Bud Selig forms a committee. Again.

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Yesterday’s news about Tony La Russa fixing baseball was apparently part of something far more grand:

Managers Tony La Russa Jim Leyland, Joe Torre and Mike Scioscia have been selected for a
committee that could recommend expanded instant replay and playoff
format changes.  The group was selected by commissioner Bud Selig and also will examine scheduling, umpiring and pace of game. No players or umpires are included.

Everyone knows that one famous quote about how to really screw up it takes a committee, but I think that accusing committees of mere incompetence is to go too easy on them.  Committees are typically put together for one simple reason, and that’s to make people think you’re doing something when you’d rather do absolutely nothing all. Or, put more succinctly, “A committee is a cul-de-sac down which ideas are lured and then quietly strangled.”

As for the substance, it’s probably worth noting that I was present for La Russa’s, Leyland’s and Scioscia’s press availabilities at the Winter Meetings last week, and each of them was asked about replay during their sessions. They each said something about the human element being important and how they were worried about the pace of the game and all of that. Indeed, their answers were really, really similar.

In hindsight, one wonders if they had already been selected for the committee beforehand and had been coached to adhere to those (admittedly common) talking points with the idea of that being the ultimate conclusion of the committee: “Hey, we’d love replay, by we don’t think it’s workable beyond the home run calls.”  As for the other issues: I don’t know why it takes a committee to deal with scheduling and pace-of-game issues. There are tweaks to these things every offseason, and no one needs a conclave for that.

But then again, Bud Selig is a big fan of using self-selected committees and task forces to (a) make findings that he’ll later tout as gospel as he tries to achieve his own ends; and (b) give him political cover on tough issues. He did it with economics. He did it with steroids. He’s doing it with Oakland. Now he’s doing it with rules, scheduling and pace-of-game issues. I’m guessing it’s because he wants to either do something truly radical or absolutely nothing at all.

In any event, they should put a conference room table on Selig’s Hall of Fame plaque.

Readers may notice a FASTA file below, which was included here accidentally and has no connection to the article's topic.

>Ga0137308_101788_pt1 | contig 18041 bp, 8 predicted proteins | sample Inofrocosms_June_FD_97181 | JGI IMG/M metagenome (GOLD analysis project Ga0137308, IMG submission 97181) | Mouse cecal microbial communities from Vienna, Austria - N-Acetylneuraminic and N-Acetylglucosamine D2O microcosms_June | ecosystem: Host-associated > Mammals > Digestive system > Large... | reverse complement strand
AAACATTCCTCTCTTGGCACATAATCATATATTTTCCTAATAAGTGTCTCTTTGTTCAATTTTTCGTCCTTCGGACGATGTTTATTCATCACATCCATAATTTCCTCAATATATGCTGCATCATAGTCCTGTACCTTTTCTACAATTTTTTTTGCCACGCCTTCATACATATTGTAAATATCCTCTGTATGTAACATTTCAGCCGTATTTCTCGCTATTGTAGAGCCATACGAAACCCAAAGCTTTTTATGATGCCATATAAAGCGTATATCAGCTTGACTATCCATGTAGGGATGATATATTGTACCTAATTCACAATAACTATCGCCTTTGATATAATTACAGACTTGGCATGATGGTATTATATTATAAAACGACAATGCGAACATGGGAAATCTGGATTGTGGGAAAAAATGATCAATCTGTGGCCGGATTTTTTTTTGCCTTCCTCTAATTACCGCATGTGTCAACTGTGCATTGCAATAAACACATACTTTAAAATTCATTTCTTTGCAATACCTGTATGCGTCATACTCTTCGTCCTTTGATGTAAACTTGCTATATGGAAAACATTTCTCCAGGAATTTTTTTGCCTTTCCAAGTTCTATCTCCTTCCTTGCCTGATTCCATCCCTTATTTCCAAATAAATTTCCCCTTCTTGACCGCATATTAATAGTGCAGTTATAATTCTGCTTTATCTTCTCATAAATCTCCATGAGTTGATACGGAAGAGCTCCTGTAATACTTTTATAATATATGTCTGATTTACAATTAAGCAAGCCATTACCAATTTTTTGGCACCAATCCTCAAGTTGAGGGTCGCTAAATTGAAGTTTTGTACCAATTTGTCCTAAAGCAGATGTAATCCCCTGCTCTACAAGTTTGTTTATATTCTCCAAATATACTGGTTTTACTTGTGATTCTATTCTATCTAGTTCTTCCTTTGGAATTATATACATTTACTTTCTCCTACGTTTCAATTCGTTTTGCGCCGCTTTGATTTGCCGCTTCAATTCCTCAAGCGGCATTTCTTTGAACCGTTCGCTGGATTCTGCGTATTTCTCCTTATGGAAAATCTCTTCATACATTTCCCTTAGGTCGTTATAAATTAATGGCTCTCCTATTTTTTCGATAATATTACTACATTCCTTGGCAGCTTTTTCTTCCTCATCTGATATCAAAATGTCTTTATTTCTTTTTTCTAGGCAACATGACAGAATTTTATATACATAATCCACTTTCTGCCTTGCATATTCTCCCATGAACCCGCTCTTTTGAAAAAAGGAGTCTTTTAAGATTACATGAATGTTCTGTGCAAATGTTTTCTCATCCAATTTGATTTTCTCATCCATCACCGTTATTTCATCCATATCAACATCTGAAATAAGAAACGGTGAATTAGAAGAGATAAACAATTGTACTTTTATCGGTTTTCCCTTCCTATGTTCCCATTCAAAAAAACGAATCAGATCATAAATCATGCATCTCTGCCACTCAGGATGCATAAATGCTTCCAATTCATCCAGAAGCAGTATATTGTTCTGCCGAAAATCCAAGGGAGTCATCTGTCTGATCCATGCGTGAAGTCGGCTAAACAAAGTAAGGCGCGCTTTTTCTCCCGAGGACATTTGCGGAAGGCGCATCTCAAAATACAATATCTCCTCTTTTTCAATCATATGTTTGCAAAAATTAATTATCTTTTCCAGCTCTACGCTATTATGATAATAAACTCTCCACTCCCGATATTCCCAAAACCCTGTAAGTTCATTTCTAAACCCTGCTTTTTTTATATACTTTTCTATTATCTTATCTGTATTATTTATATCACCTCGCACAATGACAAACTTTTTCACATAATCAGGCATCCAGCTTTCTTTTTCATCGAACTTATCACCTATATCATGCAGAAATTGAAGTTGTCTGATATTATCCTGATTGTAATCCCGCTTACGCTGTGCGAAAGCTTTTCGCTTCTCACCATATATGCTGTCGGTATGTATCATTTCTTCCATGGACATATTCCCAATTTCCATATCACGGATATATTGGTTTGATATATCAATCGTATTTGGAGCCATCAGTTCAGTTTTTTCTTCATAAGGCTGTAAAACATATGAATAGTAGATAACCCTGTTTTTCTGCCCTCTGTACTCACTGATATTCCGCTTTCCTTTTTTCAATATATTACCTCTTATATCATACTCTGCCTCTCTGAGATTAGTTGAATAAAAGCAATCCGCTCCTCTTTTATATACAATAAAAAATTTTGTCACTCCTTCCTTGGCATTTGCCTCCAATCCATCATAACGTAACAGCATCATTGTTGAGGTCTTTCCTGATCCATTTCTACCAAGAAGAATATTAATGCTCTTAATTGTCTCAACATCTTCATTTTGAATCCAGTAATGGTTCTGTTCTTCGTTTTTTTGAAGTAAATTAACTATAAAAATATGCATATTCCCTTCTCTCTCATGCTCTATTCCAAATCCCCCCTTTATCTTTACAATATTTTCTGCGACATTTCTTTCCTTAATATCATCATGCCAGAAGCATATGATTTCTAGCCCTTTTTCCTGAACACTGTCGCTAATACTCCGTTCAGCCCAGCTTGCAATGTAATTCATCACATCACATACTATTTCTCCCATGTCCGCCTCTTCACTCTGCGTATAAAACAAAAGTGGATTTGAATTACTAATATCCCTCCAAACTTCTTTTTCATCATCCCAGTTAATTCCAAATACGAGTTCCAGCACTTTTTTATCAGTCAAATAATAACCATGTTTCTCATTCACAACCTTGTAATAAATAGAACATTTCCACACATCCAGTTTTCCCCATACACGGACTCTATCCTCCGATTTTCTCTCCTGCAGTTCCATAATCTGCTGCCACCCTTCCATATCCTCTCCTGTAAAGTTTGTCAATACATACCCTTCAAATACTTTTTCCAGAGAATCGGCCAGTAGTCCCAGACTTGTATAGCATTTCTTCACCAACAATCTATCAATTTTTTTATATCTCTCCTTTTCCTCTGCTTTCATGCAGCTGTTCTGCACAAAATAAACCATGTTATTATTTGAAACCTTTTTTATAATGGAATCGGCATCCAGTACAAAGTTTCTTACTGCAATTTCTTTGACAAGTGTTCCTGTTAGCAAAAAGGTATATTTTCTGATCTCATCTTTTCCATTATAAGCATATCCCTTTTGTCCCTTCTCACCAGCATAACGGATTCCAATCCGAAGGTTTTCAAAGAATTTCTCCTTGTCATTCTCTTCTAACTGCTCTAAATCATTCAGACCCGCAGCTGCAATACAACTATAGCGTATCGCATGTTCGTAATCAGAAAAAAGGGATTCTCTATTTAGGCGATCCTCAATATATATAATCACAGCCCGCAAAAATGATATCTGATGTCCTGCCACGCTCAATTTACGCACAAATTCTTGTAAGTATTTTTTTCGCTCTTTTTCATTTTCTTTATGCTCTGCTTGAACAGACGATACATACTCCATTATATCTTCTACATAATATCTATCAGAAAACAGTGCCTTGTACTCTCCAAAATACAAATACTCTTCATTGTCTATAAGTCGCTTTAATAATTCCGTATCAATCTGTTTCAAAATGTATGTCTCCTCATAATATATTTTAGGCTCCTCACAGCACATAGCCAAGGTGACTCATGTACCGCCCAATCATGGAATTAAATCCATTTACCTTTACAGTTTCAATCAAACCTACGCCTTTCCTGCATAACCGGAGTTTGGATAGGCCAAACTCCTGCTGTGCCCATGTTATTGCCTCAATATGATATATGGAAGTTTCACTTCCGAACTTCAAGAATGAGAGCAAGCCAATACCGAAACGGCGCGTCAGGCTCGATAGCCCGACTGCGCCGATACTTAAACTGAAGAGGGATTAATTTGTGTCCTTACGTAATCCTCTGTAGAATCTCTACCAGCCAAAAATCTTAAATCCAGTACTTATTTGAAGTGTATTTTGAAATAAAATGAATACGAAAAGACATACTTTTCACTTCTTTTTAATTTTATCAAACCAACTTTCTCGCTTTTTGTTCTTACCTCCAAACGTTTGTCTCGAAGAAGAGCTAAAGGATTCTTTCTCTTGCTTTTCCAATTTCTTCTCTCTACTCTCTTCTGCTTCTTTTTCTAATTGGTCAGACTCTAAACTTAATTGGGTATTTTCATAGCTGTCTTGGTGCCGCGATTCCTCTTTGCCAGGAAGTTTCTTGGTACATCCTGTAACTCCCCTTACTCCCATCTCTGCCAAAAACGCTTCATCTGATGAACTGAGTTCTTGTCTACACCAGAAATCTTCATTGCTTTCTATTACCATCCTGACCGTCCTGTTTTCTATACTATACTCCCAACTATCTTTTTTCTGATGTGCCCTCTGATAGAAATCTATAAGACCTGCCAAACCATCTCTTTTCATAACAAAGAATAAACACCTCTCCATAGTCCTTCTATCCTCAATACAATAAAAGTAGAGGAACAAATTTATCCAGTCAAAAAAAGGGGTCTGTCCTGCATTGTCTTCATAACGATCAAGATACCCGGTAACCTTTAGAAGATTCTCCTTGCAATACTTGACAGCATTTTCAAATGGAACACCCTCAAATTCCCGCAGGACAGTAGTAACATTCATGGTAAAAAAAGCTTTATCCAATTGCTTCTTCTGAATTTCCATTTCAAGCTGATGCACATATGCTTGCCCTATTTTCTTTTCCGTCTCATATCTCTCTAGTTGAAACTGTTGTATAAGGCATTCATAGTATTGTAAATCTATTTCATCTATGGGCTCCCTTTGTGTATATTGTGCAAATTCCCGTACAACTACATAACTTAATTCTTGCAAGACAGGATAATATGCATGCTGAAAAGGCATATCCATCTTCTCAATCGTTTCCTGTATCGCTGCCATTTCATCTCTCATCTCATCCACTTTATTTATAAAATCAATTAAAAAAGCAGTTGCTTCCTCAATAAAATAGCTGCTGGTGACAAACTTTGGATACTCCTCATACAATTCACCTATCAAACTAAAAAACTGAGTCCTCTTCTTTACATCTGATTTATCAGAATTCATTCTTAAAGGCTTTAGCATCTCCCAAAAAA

Miguel Cabrera is being sued for reduced child support payments

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Tigers first baseman/DH Miguel Cabrera is being sued by a woman from Orlando, Florida who claims that he “unilaterally” reduced the amount of his monthly child support payments, Tony Paul of The Detroit News reports. Cabrera, who has three children with his wife Rosangel, also had two children with Belkies Mariela Rodriguez in 2013 and 2015.

Cabrera pays more than $6,200 per month in child support and helped Rodriguez purchase a nearly $1 million house. Rodriguez’s attorney calls Cabrera’s monthly payments “inadequate” because her children don’t quite have the same standard of living as Cabrera’s three children with Rosangel. Cabrera’s legal team accused Rodriguez of “embarking on a mission to extort additional moneys to be used for her benefit under the guise of child support.”

Cabrera, 34, signed an eight-year, $248 million contract extension with the Tigers in March 2014, which officially began in 2016. He made $22 million in 2014-15, $28 million in 2016-17, and will earn $30 million from 2018-21 and $32 million in 2022-23.

Along with reduced child support payments, Rodriguez alleges Cabrera left her “high and dry” when it came to monthly expenses with the house he helped her purchase.

Cabrera has requested that the judge recuse herself from his case, as her husband has a title with Rodriguez’s lawyers’ law firm following a merger. He is scheduled to be questioned under oath during a videotaped deposition on Thursday in Orlando. Rodriguez is scheduled for her deposition on Friday.

Cabrera is not the only player to find himself embroiled in such a case. Bartolo Colon was also sued for back child support for a “secret family” last year.